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Amino Acid-Substituted Gemini Surfactant-Based Nanoparticles as Safe and Versatile Gene Delivery Agents
Gene based therapy represents an important advance in the treatment of diseases that heretofore have had either no treatment or cure. To capitalize on the true potential of gene therapy, there is a need to develop better delivery systems that can protect these therapeutic biomolecules and deliver them safely to the target sites. Recently, we have designed and developed a series of novel amino acid-substituted gemini surfactants with the general chemical formula C12H25(CH3)2N+- (CH2)3-N(AA)-(CH2)3-N+(CH3)2-C12H25 (AA= glycine, lysine, glycyl-lysine and, lysyl-lysine). These compounds were synthesized and tested in rabbit epithelial cells using a model plasmid and a helper lipid. Plasmid/gemini/lipid (P/G/L) nanoparticles formulated using these novel compounds achieved higher gene expression than the nanoparticles containing the parent unsubstituted compound. In this study, we evaluated the cytotoxicity of P/G/L nanoparticles and explored the relationship between transfection efficiency/toxicity and their physicochemical characteristics (such as size, binding properties, etc.). An overall low toxicity is observed for all complexes with no significant difference among substituted and unsubstituted compounds. An interesting result revealed by the dye exclusion assay suggests a more balanced protection of the DNA by the glycine and glycyl-lysine substituted compounds. Thus, the higher transfection efficiency is attributed to the greater biocompatibility and flexibility of the amino acid/peptide-substituted gemini surfactants and demonstrates the feasibility of using amino acid-substituted gemini surfactants as gene carriers for the treatment of diseases affecting epithelial tissue.
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The chemokine receptor CXCR5 is predominantly expressed on mature B cells and follicular T-helper cells. CXCR5 and its ligand CXCL13 participate in ectopic germinal center formation at the inflammatory sites of multiple immune diseases such as rheumatoid arthritis, multiple sclerosis, and Sjogren’s syndrome. Therefore, disrupting CXCL13-induced chemotaxis may be a fruitful approach for developing therapeutics in treating these diseases. Cells undergo cytoskeletal rearrangement prior to chemotaxis, and therefore actin polymerization can be used as a surrogate readout more proximal to chemokine receptor activation than chemotaxis. Conventionally, actin polymerization is measured by fluorescence microscopy or flow cytometry, which are either of low throughput or in need of special instruments. We developed a 96-well actin polymerization assay that can process 1,000 to 1,500 samples a day. This assay uses a standard laboratory fluorescence microplate reader as the detection instrument and was optimized for various experimental conditions such as cell density, actin filament staining reagent, staining buffer, and cell culture conditions. We demonstrate that this actin polymerization assay in 96-well format exhibits the expected pharmacology for human CXCR5 and is suitable as a primary functional assay to screen neutralizing scFv in crude bacterial peri-preps and a secondary assay for small compound collections.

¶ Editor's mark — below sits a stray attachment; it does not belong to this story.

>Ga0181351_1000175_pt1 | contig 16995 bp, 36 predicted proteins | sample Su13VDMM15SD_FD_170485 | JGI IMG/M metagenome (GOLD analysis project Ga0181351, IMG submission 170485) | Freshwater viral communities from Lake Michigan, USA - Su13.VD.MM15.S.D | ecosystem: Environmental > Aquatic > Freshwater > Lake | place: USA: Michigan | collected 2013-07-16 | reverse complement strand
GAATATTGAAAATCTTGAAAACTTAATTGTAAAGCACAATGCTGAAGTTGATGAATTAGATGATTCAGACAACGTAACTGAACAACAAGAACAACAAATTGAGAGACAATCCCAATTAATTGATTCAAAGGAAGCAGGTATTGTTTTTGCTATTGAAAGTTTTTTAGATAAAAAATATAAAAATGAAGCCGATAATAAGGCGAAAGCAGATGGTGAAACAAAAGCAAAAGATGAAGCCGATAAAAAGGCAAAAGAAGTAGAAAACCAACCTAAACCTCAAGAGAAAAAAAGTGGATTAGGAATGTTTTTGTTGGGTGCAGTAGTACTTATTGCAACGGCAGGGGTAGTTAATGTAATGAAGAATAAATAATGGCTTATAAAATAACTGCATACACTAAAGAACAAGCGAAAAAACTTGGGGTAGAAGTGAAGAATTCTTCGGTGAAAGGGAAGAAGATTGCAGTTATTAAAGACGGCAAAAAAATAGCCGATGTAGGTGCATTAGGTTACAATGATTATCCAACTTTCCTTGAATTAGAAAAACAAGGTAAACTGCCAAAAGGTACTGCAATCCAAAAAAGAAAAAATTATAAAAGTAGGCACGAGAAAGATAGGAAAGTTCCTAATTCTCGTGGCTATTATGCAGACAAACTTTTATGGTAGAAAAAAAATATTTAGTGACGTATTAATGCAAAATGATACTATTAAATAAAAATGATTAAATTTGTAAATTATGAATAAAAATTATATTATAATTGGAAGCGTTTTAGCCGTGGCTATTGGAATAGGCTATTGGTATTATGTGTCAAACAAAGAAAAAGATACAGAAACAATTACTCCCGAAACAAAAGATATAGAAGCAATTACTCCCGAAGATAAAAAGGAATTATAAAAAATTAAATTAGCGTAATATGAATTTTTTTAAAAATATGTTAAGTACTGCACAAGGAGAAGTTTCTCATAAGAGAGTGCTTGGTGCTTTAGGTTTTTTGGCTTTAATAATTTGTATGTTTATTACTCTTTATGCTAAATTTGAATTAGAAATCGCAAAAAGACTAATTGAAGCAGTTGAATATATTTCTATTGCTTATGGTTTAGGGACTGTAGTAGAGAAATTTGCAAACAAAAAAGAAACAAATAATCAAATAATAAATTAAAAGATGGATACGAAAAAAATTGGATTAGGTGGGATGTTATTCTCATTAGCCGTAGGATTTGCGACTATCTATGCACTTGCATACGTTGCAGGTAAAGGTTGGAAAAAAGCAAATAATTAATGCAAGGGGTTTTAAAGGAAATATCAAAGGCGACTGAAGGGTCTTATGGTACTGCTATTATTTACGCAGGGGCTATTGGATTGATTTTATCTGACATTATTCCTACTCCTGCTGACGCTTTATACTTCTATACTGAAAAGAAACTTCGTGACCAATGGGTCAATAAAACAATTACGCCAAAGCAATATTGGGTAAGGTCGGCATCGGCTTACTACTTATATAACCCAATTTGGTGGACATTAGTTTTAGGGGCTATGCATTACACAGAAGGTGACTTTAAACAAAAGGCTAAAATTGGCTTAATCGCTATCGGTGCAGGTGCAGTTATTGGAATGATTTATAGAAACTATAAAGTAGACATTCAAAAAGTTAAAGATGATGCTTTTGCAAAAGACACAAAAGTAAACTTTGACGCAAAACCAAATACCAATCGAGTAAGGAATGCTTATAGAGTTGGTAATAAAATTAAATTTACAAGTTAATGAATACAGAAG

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A number of macromolecular probes employing different carriers and a number of microparticular probes employing different oxygen sensitive dyes were fabricated, giving a panel of oxygen sensitive probes. The photophysical and oxygen sensing properties of these probes were examined comparatively. The probes were used successfully to monitor cellular oxygen uptake and their ability to overcome a number of problems associated with oxygen sensing in biological samples was assessed. Macromolecular probes proved sufficient in a number of cases, particularly where spectral solutions can resolve the interferences. However where physical interactions cause interference the added protection of the polymer in the particle based probes was required.
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